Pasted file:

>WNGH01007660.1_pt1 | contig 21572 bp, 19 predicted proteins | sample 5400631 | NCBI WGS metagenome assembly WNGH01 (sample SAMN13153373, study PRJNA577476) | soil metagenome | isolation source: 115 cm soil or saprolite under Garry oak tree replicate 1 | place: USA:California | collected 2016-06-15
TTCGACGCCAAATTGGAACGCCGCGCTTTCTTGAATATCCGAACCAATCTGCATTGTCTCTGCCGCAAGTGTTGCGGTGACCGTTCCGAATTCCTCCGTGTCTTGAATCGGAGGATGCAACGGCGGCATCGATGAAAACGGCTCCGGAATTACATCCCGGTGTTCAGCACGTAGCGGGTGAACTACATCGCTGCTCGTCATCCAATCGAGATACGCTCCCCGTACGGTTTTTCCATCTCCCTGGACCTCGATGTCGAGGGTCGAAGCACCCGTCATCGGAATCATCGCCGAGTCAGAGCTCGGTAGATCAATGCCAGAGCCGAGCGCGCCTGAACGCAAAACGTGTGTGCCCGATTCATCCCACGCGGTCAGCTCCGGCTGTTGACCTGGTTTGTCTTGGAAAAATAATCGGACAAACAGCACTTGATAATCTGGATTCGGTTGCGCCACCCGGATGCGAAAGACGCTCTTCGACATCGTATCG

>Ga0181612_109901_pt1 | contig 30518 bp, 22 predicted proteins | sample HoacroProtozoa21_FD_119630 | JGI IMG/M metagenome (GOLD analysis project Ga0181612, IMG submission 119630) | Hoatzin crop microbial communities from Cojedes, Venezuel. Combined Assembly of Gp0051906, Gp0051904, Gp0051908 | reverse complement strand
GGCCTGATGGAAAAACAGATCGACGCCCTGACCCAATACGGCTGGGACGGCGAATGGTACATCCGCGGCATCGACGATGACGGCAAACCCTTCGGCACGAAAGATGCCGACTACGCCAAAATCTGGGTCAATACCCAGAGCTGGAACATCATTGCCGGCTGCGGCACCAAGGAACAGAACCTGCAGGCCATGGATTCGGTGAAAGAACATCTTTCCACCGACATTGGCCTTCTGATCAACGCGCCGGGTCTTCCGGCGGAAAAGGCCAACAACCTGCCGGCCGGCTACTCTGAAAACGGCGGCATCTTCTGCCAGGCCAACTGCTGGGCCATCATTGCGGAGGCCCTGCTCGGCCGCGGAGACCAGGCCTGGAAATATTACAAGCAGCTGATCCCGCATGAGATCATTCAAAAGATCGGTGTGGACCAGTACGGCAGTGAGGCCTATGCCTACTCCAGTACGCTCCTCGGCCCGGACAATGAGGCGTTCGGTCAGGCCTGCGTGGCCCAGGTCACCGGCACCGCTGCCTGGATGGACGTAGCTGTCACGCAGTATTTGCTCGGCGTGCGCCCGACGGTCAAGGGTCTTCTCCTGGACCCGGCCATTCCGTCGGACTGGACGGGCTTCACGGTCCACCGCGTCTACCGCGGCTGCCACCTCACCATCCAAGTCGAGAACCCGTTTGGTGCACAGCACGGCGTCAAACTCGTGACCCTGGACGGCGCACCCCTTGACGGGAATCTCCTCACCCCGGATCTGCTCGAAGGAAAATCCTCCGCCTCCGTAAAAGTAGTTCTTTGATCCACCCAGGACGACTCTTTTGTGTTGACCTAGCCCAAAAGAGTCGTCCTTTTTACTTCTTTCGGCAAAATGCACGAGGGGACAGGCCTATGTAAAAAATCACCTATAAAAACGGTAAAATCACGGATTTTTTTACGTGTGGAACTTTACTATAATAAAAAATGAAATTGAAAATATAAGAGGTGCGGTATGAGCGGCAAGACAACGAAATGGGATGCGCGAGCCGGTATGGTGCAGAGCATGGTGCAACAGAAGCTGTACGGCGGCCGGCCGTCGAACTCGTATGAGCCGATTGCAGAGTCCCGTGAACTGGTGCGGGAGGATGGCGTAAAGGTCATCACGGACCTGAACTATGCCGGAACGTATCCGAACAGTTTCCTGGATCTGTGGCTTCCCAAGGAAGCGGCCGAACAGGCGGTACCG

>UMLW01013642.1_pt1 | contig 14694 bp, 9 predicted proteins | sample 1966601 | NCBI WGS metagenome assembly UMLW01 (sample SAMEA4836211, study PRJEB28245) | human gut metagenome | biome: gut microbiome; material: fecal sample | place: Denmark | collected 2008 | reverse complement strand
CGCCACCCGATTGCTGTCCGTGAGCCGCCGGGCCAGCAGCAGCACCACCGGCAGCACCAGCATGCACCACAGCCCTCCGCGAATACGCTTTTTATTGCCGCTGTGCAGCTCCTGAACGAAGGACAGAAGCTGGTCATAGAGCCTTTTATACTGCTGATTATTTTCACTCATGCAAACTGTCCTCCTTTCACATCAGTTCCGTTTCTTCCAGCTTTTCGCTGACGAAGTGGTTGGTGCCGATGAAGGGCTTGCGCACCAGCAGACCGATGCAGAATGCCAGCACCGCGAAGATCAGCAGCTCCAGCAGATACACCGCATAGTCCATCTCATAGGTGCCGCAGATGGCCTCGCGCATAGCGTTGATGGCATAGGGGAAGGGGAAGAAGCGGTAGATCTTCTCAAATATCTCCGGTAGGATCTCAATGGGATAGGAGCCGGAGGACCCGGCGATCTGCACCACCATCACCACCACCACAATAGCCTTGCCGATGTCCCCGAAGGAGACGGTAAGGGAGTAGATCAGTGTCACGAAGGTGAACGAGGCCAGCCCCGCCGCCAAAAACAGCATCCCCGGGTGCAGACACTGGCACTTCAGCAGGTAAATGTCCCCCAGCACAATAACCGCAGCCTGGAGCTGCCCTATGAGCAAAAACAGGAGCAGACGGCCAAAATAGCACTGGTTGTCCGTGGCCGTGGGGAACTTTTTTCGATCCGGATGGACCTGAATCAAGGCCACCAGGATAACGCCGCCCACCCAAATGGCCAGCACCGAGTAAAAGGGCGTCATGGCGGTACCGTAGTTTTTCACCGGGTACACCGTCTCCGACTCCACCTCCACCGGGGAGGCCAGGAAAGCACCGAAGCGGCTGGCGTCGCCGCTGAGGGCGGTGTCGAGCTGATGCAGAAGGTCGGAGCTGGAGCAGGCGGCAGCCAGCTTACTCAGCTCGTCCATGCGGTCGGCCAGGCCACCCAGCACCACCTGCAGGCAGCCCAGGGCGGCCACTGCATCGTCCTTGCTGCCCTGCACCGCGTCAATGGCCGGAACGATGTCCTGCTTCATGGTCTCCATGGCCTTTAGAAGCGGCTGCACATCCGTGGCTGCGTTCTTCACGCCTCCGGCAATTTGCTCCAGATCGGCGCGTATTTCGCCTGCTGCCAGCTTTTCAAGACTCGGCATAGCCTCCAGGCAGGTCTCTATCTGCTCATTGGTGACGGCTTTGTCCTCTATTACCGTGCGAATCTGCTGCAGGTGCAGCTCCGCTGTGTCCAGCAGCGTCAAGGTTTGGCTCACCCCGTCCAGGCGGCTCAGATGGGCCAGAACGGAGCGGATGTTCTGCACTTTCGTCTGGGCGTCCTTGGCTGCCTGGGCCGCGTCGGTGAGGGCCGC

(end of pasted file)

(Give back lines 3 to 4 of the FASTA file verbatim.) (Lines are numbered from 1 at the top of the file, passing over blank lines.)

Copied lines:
>Ga0181612_109901_pt1 | contig 30518 bp, 22 predicted proteins | sample HoacroProtozoa21_FD_119630 | JGI IMG/M metagenome (GOLD analysis project Ga0181612, IMG submission 119630) | Hoatzin crop microbial communities from Cojedes, Venezuel. Combined Assembly of Gp0051906, Gp0051904, Gp0051908 | reverse complement strand
GGCCTGATGGAAAAACAGATCGACGCCCTGACCCAATACGGCTGGGACGGCGAATGGTACATCCGCGGCATCGACGATGACGGCAAACCCTTCGGCACGAAAGATGCCGACTACGCCAAAATCTGGGTCAATACCCAGAGCTGGAACATCATTGCCGGCTGCGGCACCAAGGAACAGAACCTGCAGGCCATGGATTCGGTGAAAGAACATCTTTCCACCGACATTGGCCTTCTGATCAACGCGCCGGGTCTTCCGGCGGAAAAGGCCAACAACCTGCCGGCCGGCTACTCTGAAAACGGCGGCATCTTCTGCCAGGCCAACTGCTGGGCCATCATTGCGGAGGCCCTGCTCGGCCGCGGAGACCAGGCCTGGAAATATTACAAGCAGCTGATCCCGCATGAGATCATTCAAAAGATCGGTGTGGACCAGTACGGCAGTGAGGCCTATGCCTACTCCAGTACGCTCCTCGGCCCGGACAATGAGGCGTTCGGTCAGGCCTGCGTGGCCCAGGTCACCGGCACCGCTGCCTGGATGGACGTAGCTGTCACGCAGTATTTGCTCGGCGTGCGCCCGACGGTCAAGGGTCTTCTCCTGGACCCGGCCATTCCGTCGGACTGGACGGGCTTCACGGTCCACCGCGTCTACCGCGGCTGCCACCTCACCATCCAAGTCGAGAACCCGTTTGGTGCACAGCACGGCGTCAAACTCGTGACCCTGGACGGCGCACCCCTTGACGGGAATCTCCTCACCCCGGATCTGCTCGAAGGAAAATCCTCCGCCTCCGTAAAAGTAGTTCTTTGATCCACCCAGGACGACTCTTTTGTGTTGACCTAGCCCAAAAGAGTCGTCCTTTTTACTTCTTTCGGCAAAATGCACGAGGGGACAGGCCTATGTAAAAAATCACCTATAAAAACGGTAAAATCACGGATTTTTTTACGTGTGGAACTTTACTATAATAAAAAATGAAATTGAAAATATAAGAGGTGCGGTATGAGCGGCAAGACAACGAAATGGGATGCGCGAGCCGGTATGGTGCAGAGCATGGTGCAACAGAAGCTGTACGGCGGCCGGCCGTCGAACTCGTATGAGCCGATTGCAGAGTCCCGTGAACTGGTGCGGGAGGATGGCGTAAAGGTCATCACGGACCTGAACTATGCCGGAACGTATCCGAACAGTTTCCTGGATCTGTGGCTTCCCAAGGAAGCGGCCGAACAGGCGGTACCG